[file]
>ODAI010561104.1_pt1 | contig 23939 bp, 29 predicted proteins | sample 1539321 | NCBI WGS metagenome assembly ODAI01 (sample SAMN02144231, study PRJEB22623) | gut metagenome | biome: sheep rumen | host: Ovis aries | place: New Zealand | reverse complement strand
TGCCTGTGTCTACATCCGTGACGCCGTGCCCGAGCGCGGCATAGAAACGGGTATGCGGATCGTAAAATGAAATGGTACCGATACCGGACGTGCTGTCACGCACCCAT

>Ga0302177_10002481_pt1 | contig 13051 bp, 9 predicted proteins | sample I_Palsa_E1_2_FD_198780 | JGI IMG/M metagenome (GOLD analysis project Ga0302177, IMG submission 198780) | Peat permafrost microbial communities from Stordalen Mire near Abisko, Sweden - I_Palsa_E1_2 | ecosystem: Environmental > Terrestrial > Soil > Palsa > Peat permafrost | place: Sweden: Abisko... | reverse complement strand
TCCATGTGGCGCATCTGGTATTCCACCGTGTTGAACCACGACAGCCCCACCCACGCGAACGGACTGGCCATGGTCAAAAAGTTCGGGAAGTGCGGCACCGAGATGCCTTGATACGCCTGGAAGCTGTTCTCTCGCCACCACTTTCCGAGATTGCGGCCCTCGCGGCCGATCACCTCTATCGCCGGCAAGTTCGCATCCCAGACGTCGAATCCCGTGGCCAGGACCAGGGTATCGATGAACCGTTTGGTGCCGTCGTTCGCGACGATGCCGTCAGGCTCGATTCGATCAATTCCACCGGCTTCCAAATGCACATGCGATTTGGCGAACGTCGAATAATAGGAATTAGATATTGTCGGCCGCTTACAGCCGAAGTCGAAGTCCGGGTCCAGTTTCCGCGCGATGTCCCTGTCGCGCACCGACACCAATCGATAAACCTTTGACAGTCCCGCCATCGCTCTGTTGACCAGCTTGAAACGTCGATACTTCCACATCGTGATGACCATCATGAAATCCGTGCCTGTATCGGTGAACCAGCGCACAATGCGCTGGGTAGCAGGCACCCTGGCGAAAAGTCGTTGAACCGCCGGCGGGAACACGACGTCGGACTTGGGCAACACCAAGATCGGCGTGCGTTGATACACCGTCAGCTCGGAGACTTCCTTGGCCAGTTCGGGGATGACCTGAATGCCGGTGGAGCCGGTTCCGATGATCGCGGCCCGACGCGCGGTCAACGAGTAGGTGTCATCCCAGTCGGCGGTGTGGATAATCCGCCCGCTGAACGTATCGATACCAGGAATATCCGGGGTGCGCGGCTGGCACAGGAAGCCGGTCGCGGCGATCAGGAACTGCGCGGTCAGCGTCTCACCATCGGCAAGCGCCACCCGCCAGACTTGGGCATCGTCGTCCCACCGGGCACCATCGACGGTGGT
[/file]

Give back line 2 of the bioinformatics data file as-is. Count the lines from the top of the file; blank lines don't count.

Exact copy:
TGCCTGTGTCTACATCCGTGACGCCGTGCCCGAGCGCGGCATAGAAACGGGTATGCGGATCGTAAAATGAAATGGTACCGATACCGGACGTGCTGTCACGCACCCAT